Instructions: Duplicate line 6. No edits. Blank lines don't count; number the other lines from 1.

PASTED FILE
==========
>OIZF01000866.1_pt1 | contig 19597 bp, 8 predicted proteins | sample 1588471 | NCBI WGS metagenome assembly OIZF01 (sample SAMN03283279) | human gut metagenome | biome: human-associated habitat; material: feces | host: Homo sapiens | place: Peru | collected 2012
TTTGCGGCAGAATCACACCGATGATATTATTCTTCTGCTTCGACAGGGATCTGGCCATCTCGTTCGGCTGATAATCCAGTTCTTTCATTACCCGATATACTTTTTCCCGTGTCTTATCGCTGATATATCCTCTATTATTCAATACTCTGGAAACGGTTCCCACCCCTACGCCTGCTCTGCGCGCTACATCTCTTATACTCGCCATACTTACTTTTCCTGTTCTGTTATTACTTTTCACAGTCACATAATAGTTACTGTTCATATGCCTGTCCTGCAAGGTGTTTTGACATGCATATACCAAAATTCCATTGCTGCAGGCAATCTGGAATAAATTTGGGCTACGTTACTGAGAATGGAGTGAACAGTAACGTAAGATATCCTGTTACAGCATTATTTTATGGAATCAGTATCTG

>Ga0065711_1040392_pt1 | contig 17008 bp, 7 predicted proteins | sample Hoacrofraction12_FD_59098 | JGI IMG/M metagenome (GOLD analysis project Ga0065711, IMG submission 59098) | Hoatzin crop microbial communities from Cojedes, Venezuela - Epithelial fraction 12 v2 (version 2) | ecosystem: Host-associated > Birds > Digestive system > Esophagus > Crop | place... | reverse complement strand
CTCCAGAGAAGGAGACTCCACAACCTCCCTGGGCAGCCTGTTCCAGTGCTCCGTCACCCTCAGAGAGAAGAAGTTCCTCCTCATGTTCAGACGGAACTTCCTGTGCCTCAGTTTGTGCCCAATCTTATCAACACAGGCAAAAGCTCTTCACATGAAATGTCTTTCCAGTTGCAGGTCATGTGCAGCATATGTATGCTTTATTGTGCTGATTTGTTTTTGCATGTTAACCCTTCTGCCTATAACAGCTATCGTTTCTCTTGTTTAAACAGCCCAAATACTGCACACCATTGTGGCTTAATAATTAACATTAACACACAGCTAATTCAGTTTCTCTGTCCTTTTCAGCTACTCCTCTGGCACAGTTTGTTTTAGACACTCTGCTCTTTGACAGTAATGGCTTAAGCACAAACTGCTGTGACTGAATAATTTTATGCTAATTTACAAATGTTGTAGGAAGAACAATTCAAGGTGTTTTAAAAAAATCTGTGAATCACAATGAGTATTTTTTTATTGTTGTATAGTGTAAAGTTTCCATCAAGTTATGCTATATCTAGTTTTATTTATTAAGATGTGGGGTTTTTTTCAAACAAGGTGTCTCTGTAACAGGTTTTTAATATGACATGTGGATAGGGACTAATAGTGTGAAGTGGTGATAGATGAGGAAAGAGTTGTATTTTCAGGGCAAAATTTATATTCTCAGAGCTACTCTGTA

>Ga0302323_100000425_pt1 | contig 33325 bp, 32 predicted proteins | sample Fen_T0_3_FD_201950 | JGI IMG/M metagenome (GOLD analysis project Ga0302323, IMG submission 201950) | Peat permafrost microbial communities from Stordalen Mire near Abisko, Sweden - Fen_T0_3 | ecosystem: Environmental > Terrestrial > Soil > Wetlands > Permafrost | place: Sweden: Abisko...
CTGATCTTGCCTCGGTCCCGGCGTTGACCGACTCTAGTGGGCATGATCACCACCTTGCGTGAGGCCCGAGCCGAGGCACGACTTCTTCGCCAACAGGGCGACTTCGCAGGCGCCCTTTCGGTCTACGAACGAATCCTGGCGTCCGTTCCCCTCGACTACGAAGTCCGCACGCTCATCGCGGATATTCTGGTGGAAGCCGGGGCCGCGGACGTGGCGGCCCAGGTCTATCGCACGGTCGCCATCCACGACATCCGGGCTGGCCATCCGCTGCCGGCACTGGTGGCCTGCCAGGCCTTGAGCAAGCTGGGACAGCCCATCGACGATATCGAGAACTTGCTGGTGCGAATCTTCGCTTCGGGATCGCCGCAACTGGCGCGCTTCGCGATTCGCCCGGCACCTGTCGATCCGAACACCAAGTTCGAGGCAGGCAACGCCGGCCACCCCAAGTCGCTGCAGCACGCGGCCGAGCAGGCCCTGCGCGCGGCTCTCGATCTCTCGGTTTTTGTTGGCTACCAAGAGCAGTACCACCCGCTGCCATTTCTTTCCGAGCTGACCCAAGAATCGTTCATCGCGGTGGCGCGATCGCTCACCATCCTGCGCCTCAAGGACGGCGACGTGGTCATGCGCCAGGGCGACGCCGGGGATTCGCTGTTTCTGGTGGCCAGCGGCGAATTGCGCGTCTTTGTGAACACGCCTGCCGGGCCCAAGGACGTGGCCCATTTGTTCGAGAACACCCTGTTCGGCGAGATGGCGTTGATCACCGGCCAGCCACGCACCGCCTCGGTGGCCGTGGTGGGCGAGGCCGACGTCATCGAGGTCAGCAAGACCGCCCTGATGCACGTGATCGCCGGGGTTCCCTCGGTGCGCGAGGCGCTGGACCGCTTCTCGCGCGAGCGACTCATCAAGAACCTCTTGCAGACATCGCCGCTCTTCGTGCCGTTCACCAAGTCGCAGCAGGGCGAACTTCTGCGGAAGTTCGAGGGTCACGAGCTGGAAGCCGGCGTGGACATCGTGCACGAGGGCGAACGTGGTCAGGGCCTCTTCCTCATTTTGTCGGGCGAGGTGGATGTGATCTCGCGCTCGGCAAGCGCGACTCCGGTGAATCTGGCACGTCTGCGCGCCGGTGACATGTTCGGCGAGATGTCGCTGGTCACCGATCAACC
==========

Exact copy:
CTGATCTTGCCTCGGTCCCGGCGTTGACCGACTCTAGTGGGCATGATCACCACCTTGCGTGAGGCCCGAGCCGAGGCACGACTTCTTCGCCAACAGGGCGACTTCGCAGGCGCCCTTTCGGTCTACGAACGAATCCTGGCGTCCGTTCCCCTCGACTACGAAGTCCGCACGCTCATCGCGGATATTCTGGTGGAAGCCGGGGCCGCGGACGTGGCGGCCCAGGTCTATCGCACGGTCGCCATCCACGACATCCGGGCTGGCCATCCGCTGCCGGCACTGGTGGCCTGCCAGGCCTTGAGCAAGCTGGGACAGCCCATCGACGATATCGAGAACTTGCTGGTGCGAATCTTCGCTTCGGGATCGCCGCAACTGGCGCGCTTCGCGATTCGCCCGGCACCTGTCGATCCGAACACCAAGTTCGAGGCAGGCAACGCCGGCCACCCCAAGTCGCTGCAGCACGCGGCCGAGCAGGCCCTGCGCGCGGCTCTCGATCTCTCGGTTTTTGTTGGCTACCAAGAGCAGTACCACCCGCTGCCATTTCTTTCCGAGCTGACCCAAGAATCGTTCATCGCGGTGGCGCGATCGCTCACCATCCTGCGCCTCAAGGACGGCGACGTGGTCATGCGCCAGGGCGACGCCGGGGATTCGCTGTTTCTGGTGGCCAGCGGCGAATTGCGCGTCTTTGTGAACACGCCTGCCGGGCCCAAGGACGTGGCCCATTTGTTCGAGAACACCCTGTTCGGCGAGATGGCGTTGATCACCGGCCAGCCACGCACCGCCTCGGTGGCCGTGGTGGGCGAGGCCGACGTCATCGAGGTCAGCAAGACCGCCCTGATGCACGTGATCGCCGGGGTTCCCTCGGTGCGCGAGGCGCTGGACCGCTTCTCGCGCGAGCGACTCATCAAGAACCTCTTGCAGACATCGCCGCTCTTCGTGCCGTTCACCAAGTCGCAGCAGGGCGAACTTCTGCGGAAGTTCGAGGGTCACGAGCTGGAAGCCGGCGTGGACATCGTGCACGAGGGCGAACGTGGTCAGGGCCTCTTCCTCATTTTGTCGGGCGAGGTGGATGTGATCTCGCGCTCGGCAAGCGCGACTCCGGTGAATCTGGCACGTCTGCGCGCCGGTGACATGTTCGGCGAGATGTCGCTGGTCACCGATCAACC